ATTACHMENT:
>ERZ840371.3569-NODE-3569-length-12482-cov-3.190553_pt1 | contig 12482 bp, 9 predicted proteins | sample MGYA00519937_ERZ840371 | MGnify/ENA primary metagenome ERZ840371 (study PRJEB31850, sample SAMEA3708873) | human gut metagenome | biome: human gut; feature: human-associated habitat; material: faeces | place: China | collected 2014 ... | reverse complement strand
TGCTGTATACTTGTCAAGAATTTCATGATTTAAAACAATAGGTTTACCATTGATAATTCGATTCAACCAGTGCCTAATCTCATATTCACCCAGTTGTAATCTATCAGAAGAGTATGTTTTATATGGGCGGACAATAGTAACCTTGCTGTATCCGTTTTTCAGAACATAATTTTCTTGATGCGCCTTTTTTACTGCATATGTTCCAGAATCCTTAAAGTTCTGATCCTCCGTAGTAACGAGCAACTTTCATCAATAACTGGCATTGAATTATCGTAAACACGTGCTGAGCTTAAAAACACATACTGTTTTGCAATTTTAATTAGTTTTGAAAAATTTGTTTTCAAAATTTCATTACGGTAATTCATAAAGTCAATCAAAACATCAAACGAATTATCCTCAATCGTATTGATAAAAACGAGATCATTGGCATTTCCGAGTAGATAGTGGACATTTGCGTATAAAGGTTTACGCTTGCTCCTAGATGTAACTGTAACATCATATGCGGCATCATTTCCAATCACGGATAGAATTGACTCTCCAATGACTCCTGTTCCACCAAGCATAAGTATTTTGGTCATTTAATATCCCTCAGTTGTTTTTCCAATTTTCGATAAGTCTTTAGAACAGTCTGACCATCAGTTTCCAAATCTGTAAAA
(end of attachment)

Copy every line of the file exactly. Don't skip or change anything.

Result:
>ERZ840371.3569-NODE-3569-length-12482-cov-3.190553_pt1 | contig 12482 bp, 9 predicted proteins | sample MGYA00519937_ERZ840371 | MGnify/ENA primary metagenome ERZ840371 (study PRJEB31850, sample SAMEA3708873) | human gut metagenome | biome: human gut; feature: human-associated habitat; material: faeces | place: China | collected 2014 ... | reverse complement strand
TGCTGTATACTTGTCAAGAATTTCATGATTTAAAACAATAGGTTTACCATTGATAATTCGATTCAACCAGTGCCTAATCTCATATTCACCCAGTTGTAATCTATCAGAAGAGTATGTTTTATATGGGCGGACAATAGTAACCTTGCTGTATCCGTTTTTCAGAACATAATTTTCTTGATGCGCCTTTTTTACTGCATATGTTCCAGAATCCTTAAAGTTCTGATCCTCCGTAGTAACGAGCAACTTTCATCAATAACTGGCATTGAATTATCGTAAACACGTGCTGAGCTTAAAAACACATACTGTTTTGCAATTTTAATTAGTTTTGAAAAATTTGTTTTCAAAATTTCATTACGGTAATTCATAAAGTCAATCAAAACATCAAACGAATTATCCTCAATCGTATTGATAAAAACGAGATCATTGGCATTTCCGAGTAGATAGTGGACATTTGCGTATAAAGGTTTACGCTTGCTCCTAGATGTAACTGTAACATCATATGCGGCATCATTTCCAATCACGGATAGAATTGACTCTCCAATGACTCCTGTTCCACCAAGCATAAGTATTTTGGTCATTTAATATCCCTCAGTTGTTTTTCCAATTTTCGATAAGTCTTTAGAACAGTCTGACCATCAGTTTCCAAATCTGTAAAA